This winter, I’ll show you my plan for utilizing this mulch/poo discovery a little more methodically. Til then, I’m crossing my fingers we have another month of green grass left!
I’d love to hear from you in the comments below how (or if) you’re managing pasture. What’s working? What isn’t? And if you have any questions, let’s hear them too!
More articles related to pasture management:
How to Use Goats for Pasture Management
How to Get Your Pastures to Grow Faster & Reduce Sugar!
Get Rid of Pervasive Weeds by Strengthening Pasture Grasses
A barefoot hoof trimmer, a singer/songwriter, an amateur farmer – these are some of the hats Kesia Nagata wears when she’s not full to bursting with wondrous equine co-creation.
12 thoughts on “Regenerating Stressed Pasture”
I loved seeing this post. I work for a non-profit out of New Mexico called the Quivira Coalition. We support regenerative ranching and farming throughout the arid West. I have two horses and I’ve been trying to apply what I learn at work to how I manage the land we live on. It’s so interesting and challenging because like horses, you have have to deeply listen and not just follow what is in a book. My strategy so far has been to let them have one main area that is more degraded but I move them around the property with electric fence to let them have grazing time and to help manage the health of the grasses. It’s my first season and it has definitely raised more questions than answers! Love the idea of mulching. Please keep posting about this. I think it’s important and helpful to talk about how we can support the land we live on with horses. Thank you!!
Oh my GOSH, Lynne, how cool! I just looked up your org – by day I work for Skeena Watershed Conservation Coalition, which began with a focus on salmon and watershed health but kinda grew in lots of organic directions over the years; just this year we are launching a regenerative agriculture program. Baby steps but so exciting! I will look at your website more and hopefully draw some inspiration.
Very much yes to listening: as I research, I still get frustrated by colonial, top-down approaches to permaculture and regeneration. Listening is key – and I am grateful for the time, space and freedom to learn to land-listen.
More questions than answers is usually how I roll too, haha. This is also our first year seriously considering how the horses impact the land, and how we might manage that to both their best interests.
We will definitely keep posting, it’s fascinating and exciting and very, very hopeful stuff.
Would love to hear more about your work with Quivira Coalition 🙂
That’s cool you are working in the non-profit world too! I’m so excited to hear what you come up with for horses and land management.
For Quivira, we have a big annual conference that we do with Holistic Management International and the American Grassfed Association. There lots of interesting speakers and it live-streams for free. It’s November 19-22. Past conference talks are on our you tube page. One of my other favorite resources is the online magazine On Pasture if you haven’t already heard of it.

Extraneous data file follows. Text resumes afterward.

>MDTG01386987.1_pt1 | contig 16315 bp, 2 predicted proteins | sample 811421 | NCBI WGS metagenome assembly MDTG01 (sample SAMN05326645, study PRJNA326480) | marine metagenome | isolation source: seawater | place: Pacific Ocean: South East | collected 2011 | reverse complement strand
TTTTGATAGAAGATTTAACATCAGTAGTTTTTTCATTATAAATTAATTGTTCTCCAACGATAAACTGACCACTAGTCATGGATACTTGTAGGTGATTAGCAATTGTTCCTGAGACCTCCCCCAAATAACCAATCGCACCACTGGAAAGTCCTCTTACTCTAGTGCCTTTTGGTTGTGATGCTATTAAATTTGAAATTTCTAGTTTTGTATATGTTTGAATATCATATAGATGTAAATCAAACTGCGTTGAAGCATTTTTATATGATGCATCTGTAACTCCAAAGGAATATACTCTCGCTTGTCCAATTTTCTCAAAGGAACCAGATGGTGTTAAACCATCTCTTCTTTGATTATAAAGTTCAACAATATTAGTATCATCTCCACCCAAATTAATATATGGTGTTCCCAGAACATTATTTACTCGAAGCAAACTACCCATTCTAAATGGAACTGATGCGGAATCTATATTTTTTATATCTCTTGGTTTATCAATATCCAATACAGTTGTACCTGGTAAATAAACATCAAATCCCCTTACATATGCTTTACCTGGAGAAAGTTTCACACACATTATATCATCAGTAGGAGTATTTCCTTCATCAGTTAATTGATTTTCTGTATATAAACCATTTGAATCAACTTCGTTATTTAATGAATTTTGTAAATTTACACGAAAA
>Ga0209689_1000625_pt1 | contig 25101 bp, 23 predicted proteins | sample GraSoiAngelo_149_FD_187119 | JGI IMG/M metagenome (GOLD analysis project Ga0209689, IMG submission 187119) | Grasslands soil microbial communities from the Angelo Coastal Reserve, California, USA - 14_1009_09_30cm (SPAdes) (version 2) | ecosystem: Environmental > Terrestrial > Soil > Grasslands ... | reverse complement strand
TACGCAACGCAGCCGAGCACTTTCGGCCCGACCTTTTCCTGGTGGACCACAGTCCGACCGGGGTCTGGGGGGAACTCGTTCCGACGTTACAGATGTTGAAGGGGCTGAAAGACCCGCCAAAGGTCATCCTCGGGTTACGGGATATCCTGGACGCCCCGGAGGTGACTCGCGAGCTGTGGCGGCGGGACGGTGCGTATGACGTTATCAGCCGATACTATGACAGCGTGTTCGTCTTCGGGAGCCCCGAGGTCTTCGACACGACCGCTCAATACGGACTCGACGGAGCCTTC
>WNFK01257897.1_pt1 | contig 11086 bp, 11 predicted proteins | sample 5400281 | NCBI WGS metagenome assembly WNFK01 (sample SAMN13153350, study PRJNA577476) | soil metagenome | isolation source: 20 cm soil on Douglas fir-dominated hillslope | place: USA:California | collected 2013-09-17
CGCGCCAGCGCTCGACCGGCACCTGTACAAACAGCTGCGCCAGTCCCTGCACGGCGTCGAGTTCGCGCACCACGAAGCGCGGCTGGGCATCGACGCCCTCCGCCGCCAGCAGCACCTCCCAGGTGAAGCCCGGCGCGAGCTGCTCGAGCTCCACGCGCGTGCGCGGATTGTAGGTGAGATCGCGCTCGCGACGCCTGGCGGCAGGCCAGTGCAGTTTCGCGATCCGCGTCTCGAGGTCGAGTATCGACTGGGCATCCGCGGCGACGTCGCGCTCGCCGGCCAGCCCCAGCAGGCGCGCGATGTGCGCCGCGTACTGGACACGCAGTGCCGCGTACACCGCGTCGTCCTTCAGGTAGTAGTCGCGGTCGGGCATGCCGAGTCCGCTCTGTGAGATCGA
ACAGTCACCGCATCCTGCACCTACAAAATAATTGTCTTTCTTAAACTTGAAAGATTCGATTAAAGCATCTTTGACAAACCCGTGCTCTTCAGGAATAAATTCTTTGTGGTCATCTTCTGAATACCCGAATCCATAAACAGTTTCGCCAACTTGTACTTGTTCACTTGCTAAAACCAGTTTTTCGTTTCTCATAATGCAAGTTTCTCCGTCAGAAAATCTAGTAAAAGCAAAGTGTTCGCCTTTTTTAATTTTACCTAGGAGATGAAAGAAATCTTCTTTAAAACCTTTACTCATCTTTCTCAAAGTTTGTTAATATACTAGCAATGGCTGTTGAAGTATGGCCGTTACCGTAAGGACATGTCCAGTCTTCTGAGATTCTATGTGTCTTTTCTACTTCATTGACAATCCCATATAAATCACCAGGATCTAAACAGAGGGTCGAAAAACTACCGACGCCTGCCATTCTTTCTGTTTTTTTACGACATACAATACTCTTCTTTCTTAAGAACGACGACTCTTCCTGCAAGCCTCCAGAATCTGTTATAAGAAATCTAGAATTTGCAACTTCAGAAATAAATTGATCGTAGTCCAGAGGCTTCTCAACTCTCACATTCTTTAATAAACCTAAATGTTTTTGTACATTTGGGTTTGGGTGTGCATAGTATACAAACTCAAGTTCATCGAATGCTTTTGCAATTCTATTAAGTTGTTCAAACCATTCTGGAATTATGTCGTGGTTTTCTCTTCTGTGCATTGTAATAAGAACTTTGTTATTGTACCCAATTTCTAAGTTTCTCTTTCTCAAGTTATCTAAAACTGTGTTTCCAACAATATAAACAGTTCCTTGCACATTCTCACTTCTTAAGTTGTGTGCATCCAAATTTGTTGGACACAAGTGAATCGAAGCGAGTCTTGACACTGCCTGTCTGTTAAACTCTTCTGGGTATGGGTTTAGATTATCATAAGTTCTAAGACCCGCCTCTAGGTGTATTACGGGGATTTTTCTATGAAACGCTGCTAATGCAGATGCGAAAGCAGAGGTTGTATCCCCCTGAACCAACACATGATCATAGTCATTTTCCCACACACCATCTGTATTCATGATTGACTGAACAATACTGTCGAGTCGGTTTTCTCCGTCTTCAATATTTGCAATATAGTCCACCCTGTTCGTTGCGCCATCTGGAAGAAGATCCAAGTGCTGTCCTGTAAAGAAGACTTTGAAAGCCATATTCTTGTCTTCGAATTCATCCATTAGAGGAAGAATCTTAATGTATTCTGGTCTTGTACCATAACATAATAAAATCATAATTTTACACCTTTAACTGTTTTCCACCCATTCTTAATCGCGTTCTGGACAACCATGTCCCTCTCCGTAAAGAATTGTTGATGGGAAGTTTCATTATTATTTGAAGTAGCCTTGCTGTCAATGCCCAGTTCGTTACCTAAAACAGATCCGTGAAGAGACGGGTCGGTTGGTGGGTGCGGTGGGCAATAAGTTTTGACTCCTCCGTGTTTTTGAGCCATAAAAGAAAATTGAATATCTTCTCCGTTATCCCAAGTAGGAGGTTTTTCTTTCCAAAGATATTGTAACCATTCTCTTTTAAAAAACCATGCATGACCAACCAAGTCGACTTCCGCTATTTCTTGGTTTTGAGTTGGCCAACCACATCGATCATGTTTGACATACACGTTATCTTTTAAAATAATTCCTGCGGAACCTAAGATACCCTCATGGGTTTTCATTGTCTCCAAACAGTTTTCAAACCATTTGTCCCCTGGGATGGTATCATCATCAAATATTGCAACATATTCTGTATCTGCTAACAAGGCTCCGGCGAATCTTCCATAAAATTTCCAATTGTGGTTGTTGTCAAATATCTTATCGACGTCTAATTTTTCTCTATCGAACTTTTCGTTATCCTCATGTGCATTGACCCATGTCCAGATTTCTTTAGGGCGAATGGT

There is definitely a lot less information about horse related land management. Maybe we can both add to what is out there…!
Ooh, looking forward to checking it all out! I love getting interested in something and then discovering that there is a whole world of info just waiting to be slurped up.
And yes, let’s add to the horse-keepers’ regenerative land management literature! I suppose the main differences are that we’re not thinking about profit (from meat) – though we should think about saving feed money – and we generally run horses in much smaller herds than livestock are managed in. So right there are two distinctions that might make for different approaches. Also, I believe in Europe folks have been managing small plots of grazing for a very long time, so there is likely more information in that direction.
Looking forward to nerding and collaborating with you and everyone else!
I know I am a bit late to this post! But I just watched a movie titled “The biggest little farm” It was about a couple in southern Calif that started a farm and hired a regenerative consultant who said by the 7th year the farm would balance out with nature and become in flow! It was a cool movie and I love how Mother Nature has a balance for everything and humans could actually be a part of that and even give little nudges in that direction to help! Like providing owl boxes and Guardian live stock dogs…and putting ducks in orchards to devour thousands of snails! It was truly a beautiful example of working with the earth instead of against her! I highly recommend the movie! Here in our nook of California it is so dry for about 4-5 months we don’t get any rain and that is the normal for our time and place! So rotational grazing is not really applicable? When it’s gone it’s gone? But I have tried to keep improving there movement so the horses are not over punishing what we do inhabit! I am a daily poo picker so the land does not get to enjoy the natural fertilizer it should…as Bullet is a high worm burden guy (he came that way) and it’s important for me to try and keep his exposure to a minimum! I do however fertilize the garden and different parts of the land with the poo…and then feed the horses fresh veggies from the garden so at least there is some regeneration! At some point I want to expand our manjeri of animals and really diversify to help the land…but life has had another plan for my time as of late and it’s just not happening right now! I hope our LTYH family chimes in and you ladies keep spreading the love knowledge to help us all help do a minute part in keeping Mother Earth as healthy as possible and hopefully healing her scars and abuse we continue to add! ✌🏼❤️🐴🌎